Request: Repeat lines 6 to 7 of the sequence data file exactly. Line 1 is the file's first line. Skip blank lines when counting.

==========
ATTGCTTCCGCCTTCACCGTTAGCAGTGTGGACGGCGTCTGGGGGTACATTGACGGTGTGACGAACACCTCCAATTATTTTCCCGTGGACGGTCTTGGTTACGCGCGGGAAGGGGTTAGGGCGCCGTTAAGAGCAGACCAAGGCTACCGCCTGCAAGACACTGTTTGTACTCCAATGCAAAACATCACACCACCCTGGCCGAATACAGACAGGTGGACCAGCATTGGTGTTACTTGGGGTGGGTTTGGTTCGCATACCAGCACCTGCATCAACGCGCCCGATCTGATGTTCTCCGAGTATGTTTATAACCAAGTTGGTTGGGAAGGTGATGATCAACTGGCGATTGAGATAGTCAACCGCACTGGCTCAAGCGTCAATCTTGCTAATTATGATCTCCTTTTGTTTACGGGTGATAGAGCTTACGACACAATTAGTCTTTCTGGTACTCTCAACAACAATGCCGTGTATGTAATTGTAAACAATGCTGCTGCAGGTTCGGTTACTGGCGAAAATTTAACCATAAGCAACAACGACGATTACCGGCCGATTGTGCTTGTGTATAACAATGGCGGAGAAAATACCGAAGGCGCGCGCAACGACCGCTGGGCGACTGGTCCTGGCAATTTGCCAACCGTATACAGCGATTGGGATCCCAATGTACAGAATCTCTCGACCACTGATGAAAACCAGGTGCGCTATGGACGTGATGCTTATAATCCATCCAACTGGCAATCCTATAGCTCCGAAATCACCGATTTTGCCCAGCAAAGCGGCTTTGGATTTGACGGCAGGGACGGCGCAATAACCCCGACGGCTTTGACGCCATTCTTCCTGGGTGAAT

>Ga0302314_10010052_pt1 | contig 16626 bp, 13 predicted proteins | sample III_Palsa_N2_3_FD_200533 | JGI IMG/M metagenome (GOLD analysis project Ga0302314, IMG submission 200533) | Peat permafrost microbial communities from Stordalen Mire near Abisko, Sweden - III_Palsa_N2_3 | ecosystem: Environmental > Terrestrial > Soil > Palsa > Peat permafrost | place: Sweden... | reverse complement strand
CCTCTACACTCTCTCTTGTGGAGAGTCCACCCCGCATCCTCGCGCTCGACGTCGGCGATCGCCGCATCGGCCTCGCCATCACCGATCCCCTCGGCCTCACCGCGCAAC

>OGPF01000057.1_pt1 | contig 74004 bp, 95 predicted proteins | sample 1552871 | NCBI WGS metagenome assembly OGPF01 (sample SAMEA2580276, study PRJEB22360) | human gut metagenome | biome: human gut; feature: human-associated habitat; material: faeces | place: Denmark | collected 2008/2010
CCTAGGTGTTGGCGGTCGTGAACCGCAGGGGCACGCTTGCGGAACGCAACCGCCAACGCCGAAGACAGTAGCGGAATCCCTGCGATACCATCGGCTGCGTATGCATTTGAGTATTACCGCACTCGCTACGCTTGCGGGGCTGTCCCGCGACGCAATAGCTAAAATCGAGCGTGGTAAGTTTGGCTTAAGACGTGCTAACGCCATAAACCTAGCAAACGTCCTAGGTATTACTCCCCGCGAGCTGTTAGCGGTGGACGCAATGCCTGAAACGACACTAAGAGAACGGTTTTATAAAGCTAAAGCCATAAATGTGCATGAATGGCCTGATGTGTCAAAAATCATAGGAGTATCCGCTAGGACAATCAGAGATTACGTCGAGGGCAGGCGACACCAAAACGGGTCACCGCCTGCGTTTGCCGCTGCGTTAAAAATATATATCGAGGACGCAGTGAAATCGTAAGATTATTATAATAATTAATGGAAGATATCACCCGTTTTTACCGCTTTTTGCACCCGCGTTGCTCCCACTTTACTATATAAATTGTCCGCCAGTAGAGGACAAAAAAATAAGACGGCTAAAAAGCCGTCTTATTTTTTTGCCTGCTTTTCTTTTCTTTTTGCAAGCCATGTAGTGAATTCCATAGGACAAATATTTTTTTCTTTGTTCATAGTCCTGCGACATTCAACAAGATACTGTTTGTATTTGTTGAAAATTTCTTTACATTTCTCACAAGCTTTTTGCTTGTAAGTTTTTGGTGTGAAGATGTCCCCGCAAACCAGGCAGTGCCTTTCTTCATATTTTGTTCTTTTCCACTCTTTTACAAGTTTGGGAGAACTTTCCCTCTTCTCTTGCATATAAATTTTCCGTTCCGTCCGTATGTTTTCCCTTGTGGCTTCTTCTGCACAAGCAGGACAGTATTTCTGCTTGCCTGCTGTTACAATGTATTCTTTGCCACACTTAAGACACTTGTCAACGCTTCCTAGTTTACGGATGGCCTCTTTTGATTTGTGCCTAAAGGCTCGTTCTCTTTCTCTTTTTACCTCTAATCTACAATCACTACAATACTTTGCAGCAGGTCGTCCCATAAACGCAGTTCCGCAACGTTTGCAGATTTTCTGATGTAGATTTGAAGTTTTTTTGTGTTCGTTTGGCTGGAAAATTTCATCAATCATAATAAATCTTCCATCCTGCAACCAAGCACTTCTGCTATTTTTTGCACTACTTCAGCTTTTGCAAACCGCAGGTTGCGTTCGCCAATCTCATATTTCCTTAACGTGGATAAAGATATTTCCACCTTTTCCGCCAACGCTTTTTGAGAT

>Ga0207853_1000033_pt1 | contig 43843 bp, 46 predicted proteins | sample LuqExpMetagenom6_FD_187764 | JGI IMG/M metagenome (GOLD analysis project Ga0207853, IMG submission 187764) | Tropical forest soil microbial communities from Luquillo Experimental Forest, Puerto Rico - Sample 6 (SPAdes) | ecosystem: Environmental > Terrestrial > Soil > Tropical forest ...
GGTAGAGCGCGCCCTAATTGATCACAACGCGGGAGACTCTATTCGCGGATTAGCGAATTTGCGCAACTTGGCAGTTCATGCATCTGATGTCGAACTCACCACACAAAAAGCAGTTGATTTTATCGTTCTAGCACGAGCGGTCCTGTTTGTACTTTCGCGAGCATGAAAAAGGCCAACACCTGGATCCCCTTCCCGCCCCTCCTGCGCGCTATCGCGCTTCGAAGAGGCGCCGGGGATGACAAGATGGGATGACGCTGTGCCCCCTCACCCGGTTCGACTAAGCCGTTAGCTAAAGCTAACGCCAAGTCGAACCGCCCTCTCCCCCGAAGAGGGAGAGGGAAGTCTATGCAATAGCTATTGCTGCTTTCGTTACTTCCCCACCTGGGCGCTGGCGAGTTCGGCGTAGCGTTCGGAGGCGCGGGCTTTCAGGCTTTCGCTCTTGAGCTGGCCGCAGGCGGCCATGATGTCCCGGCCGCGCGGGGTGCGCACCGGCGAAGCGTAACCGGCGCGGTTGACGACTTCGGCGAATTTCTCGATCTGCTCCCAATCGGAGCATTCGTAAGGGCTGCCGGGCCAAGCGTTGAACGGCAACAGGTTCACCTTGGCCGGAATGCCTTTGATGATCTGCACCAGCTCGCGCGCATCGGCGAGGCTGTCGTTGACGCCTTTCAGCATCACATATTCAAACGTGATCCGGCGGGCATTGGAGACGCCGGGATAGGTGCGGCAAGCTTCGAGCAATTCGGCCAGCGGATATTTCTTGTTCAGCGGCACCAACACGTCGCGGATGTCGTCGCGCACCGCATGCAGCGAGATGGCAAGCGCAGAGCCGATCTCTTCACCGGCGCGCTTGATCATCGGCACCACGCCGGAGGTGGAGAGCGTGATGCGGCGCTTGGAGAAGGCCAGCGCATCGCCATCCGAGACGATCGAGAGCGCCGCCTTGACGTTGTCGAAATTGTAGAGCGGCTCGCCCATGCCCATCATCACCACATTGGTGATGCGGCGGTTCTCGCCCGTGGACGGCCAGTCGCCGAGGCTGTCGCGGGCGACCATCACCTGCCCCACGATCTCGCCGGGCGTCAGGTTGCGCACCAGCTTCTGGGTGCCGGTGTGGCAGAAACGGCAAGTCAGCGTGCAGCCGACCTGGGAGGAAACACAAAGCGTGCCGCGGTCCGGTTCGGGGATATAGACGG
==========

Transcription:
>Ga0207853_1000033_pt1 | contig 43843 bp, 46 predicted proteins | sample LuqExpMetagenom6_FD_187764 | JGI IMG/M metagenome (GOLD analysis project Ga0207853, IMG submission 187764) | Tropical forest soil microbial communities from Luquillo Experimental Forest, Puerto Rico - Sample 6 (SPAdes) | ecosystem: Environmental > Terrestrial > Soil > Tropical forest ...
GGTAGAGCGCGCCCTAATTGATCACAACGCGGGAGACTCTATTCGCGGATTAGCGAATTTGCGCAACTTGGCAGTTCATGCATCTGATGTCGAACTCACCACACAAAAAGCAGTTGATTTTATCGTTCTAGCACGAGCGGTCCTGTTTGTACTTTCGCGAGCATGAAAAAGGCCAACACCTGGATCCCCTTCCCGCCCCTCCTGCGCGCTATCGCGCTTCGAAGAGGCGCCGGGGATGACAAGATGGGATGACGCTGTGCCCCCTCACCCGGTTCGACTAAGCCGTTAGCTAAAGCTAACGCCAAGTCGAACCGCCCTCTCCCCCGAAGAGGGAGAGGGAAGTCTATGCAATAGCTATTGCTGCTTTCGTTACTTCCCCACCTGGGCGCTGGCGAGTTCGGCGTAGCGTTCGGAGGCGCGGGCTTTCAGGCTTTCGCTCTTGAGCTGGCCGCAGGCGGCCATGATGTCCCGGCCGCGCGGGGTGCGCACCGGCGAAGCGTAACCGGCGCGGTTGACGACTTCGGCGAATTTCTCGATCTGCTCCCAATCGGAGCATTCGTAAGGGCTGCCGGGCCAAGCGTTGAACGGCAACAGGTTCACCTTGGCCGGAATGCCTTTGATGATCTGCACCAGCTCGCGCGCATCGGCGAGGCTGTCGTTGACGCCTTTCAGCATCACATATTCAAACGTGATCCGGCGGGCATTGGAGACGCCGGGATAGGTGCGGCAAGCTTCGAGCAATTCGGCCAGCGGATATTTCTTGTTCAGCGGCACCAACACGTCGCGGATGTCGTCGCGCACCGCATGCAGCGAGATGGCAAGCGCAGAGCCGATCTCTTCACCGGCGCGCTTGATCATCGGCACCACGCCGGAGGTGGAGAGCGTGATGCGGCGCTTGGAGAAGGCCAGCGCATCGCCATCCGAGACGATCGAGAGCGCCGCCTTGACGTTGTCGAAATTGTAGAGCGGCTCGCCCATGCCCATCATCACCACATTGGTGATGCGGCGGTTCTCGCCCGTGGACGGCCAGTCGCCGAGGCTGTCGCGGGCGACCATCACCTGCCCCACGATCTCGCCGGGCGTCAGGTTGCGCACCAGCTTCTGGGTGCCGGTGTGGCAGAAACGGCAAGTCAGCGTGCAGCCGACCTGGGAGGAAACACAAAGCGTGCCGCGGTCCGGTTCGGGGATATAGACGG